GOLDFIELD, Nev. -- Goldfield, Nevada which is 180 miles north of Las Vegas exemplifies the boom and bust cycle so common in Nevada's history. Rich gold deposits made it the biggest city in Nevada at the beginning of the 20th century.
Everything changed 89 years ago today when a deadly fire raced through the town, wiping out 25 city blocks. Today, fewer than 250 people live there.
Reality TV ghost hunters think Goldfield is one of the most haunted places in the country, and now some civic boosters want to put that reputation to work.
Anyone with an interest in Nevada history has a soft spot in their heart for Goldfield. Once, a fabulously wealthy boomtown. Today, it's just barely hanging on. 8 News NOW has reported before about magnificent Goldfield Hotel believed -- by paranormal investigators -- to be one of the most haunted buildings in the west. But there's another grand old building that is every bit as spooky.
The public rarely gets to look inside the ominous Goldfield School, but that's changing thanks to history buffs who think the ghosts might even save Goldfield.
The windswept cemetery outside of town, Goldfield's Boot Hill, is testament to the death and tragedy that marred the city's short tumultuous heyday. Some of the world's richest ore sparked a boomtown built to last with more than 20,000 people at a time Las Vegas was a dusty speck.
It was the biggest city in the state and there was talk of making it the capital. But a pair of deadly fires, followed by killer floods, wiped out nearly everything. Those who weren't killed left when the gold ran out.
"When you walk through the building, it really shows the prominence of the town at that time. Goldfield was a great city," said Esmeralda County Commissioner Dominic Pappalardo. As a big city transplant, Pappalardo has taken on the task of restoring Goldfield's greatness, one building at a time, starting with the once magnificent high school.
By night, the school looks like it belongs on a hillside behind the Bates Motel, large and ominous. It is rarely open to the public, has been ravaged by time and cannibalized by the district, but hints remain of what it once was. The names of each graduating class in graffiti on the walls, a Christmas greeting from the last senior class (1947), and teacher lessons still on the blackboard.
Pappalardo has spent hundreds of hours in the school, repairing it brick by brick, room by room, and has seen enough, heard enough, to believe he hasn't been alone.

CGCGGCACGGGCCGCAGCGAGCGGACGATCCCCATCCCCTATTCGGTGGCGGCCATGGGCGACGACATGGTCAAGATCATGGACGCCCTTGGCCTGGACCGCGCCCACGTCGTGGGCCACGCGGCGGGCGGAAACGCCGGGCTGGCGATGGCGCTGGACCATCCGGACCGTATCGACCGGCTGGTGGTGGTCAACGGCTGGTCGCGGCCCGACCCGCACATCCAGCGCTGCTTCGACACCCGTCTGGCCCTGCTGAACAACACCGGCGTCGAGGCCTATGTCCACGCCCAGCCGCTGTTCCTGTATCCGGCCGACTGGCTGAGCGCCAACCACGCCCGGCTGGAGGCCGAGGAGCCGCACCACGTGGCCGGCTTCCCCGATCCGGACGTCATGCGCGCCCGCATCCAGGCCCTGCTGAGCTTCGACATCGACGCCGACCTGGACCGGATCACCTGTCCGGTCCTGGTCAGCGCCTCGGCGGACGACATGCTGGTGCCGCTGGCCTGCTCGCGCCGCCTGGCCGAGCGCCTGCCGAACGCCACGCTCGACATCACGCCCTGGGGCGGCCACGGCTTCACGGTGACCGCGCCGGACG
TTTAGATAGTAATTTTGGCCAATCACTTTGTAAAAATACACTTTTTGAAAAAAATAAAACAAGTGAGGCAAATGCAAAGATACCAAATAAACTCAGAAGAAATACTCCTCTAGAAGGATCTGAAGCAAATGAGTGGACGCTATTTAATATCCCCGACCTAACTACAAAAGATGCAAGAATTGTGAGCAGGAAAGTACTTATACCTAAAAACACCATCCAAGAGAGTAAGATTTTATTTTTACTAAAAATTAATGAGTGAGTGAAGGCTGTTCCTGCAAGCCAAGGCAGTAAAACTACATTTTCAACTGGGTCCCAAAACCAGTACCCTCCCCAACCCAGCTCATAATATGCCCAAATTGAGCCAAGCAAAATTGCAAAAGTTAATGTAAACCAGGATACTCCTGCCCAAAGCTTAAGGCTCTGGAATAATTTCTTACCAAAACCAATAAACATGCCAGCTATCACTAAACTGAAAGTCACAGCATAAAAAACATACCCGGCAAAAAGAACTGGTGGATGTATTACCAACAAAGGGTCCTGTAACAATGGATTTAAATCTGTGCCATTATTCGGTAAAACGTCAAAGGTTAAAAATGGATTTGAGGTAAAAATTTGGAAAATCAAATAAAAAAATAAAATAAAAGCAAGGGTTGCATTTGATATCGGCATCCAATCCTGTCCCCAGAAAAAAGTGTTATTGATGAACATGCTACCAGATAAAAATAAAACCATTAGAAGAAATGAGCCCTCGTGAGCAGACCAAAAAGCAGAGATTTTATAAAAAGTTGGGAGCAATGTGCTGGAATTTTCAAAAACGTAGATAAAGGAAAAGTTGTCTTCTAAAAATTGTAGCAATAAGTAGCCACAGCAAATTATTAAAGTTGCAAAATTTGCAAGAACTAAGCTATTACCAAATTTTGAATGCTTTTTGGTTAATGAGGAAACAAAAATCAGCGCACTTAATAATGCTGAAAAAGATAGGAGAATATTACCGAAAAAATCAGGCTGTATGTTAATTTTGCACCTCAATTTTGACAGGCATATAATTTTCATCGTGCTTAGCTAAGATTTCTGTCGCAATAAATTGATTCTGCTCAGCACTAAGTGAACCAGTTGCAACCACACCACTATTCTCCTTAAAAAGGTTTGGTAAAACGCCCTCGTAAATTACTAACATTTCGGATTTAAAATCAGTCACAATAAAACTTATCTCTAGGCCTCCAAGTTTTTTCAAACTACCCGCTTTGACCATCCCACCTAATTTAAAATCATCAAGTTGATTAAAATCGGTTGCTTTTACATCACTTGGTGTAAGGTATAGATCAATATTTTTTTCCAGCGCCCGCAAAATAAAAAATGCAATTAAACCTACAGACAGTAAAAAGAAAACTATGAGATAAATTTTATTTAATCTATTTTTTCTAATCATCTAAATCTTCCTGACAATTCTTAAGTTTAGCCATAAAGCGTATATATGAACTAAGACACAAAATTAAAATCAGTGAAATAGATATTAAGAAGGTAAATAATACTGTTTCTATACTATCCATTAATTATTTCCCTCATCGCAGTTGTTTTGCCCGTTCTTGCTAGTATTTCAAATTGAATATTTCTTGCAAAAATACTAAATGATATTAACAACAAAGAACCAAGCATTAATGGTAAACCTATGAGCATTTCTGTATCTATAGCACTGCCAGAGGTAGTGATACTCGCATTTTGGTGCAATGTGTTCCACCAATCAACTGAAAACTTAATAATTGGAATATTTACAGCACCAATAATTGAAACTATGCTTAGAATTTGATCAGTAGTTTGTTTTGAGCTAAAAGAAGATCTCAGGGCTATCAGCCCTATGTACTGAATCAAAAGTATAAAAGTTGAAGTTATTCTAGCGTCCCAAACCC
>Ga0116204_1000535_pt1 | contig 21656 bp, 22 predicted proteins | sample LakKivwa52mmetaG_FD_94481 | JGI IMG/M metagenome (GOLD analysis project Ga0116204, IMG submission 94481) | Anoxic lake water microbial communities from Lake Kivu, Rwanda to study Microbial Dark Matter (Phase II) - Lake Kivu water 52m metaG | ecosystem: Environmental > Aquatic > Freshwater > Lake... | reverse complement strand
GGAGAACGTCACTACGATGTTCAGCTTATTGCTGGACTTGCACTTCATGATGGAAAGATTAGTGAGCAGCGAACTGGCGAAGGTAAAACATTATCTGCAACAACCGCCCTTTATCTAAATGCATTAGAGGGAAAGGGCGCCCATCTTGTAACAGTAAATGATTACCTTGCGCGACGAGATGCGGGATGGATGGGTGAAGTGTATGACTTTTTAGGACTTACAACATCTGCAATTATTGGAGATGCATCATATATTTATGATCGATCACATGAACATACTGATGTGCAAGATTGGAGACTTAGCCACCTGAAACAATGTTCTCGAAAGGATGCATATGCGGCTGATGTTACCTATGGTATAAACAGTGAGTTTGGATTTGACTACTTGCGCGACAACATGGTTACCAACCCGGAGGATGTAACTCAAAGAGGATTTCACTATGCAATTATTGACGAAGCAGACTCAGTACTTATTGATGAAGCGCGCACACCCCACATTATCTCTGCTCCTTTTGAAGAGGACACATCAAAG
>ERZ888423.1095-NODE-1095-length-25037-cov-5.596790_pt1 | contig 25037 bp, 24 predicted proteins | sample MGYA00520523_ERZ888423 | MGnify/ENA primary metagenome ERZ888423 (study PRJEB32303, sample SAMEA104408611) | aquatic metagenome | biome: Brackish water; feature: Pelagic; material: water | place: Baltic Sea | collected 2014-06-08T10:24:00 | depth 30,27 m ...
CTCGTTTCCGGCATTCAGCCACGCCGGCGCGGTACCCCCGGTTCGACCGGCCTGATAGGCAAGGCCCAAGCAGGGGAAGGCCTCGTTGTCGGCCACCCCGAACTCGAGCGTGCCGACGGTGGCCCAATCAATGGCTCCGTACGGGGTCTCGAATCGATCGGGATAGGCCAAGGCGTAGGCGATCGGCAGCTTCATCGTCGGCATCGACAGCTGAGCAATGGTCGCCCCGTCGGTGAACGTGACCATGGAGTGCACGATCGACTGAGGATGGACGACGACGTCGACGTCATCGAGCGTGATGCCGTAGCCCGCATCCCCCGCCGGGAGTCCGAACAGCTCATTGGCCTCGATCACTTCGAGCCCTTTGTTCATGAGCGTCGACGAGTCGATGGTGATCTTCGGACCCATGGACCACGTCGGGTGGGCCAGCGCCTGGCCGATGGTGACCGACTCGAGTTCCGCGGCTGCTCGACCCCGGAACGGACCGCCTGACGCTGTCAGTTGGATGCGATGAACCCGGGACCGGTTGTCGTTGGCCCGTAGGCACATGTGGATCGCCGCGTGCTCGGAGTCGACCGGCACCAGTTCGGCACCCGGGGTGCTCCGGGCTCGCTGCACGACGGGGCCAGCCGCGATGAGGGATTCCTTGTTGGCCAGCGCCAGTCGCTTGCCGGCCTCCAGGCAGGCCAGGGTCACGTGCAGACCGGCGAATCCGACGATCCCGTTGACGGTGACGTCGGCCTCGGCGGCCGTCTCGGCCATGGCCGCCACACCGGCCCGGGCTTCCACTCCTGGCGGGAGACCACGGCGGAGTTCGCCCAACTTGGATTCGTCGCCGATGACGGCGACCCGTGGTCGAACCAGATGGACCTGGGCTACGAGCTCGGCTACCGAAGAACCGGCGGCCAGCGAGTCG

"There's spirits and entities and all of them lived here in the past and they have a reason why they were here and when they were alive," Pappalardo said.
He claims there are more than a dozen people. He has seen wispy glimpses of a young girl in what used to be a lavatory. And there's a spot on the second floor where others have seen the once stern principal.
"I had a medium here recently tell me he sees Mary McLoughlin, the principal of the school, standing here watching students, making sure they do what they are supposed to be doing," he said.
"It's nothing hostile. It's more like, hello, I'm here," said John Cushman, a ghost hunter. He is leader of the G-Tops, that's Ghost Town Operations. Cushman and his team travel Nevada's outback, looking for ghost towns with real ghosts.
"You say Goldfield, that's all you need to do. People learned it from television. Oh yeah, that's where the ghosts are," he said.
Television ghost hunters have repeatedly focused on the massive Goldfield Hotel. Paranormal amateurs have taken to break-ins so they can connect with the other side. That gave Cushman and Pappalardo the idea that ghosts might save Goldfield, which now sells all sorts of spooky merchandise.
But restoring the school is a key goal, and for that, they stage Dinner with a Ghost once a month. A team of volunteers led by a Las Vegas chef whip up a four-course gourmet meal in a makeshift kitchen, and serve it to guests in an elegant but spooky setting inside the school. Infrared cameras record any anomalies, KDWN radio broadcasts the proceedings. Guests are encouraged to ask questions of any spectral visitors and a device called an Ovelius Box picks up words from somewhere.
Throughout the school, the team sets up objects they hope will trigger a reaction, and they've recorded some pretty weird stuff.
"We've encountered a lot here. I think, in my own opinion, they get used to you. They know when you're here," Cushman said.
All proceeds from the dinners go into the non-profit that is restoring the school. The hope is that interest in the dead will keep Goldfield alive.
"We want to save our history and our heritage because this is all we've got," Pappalardo said.
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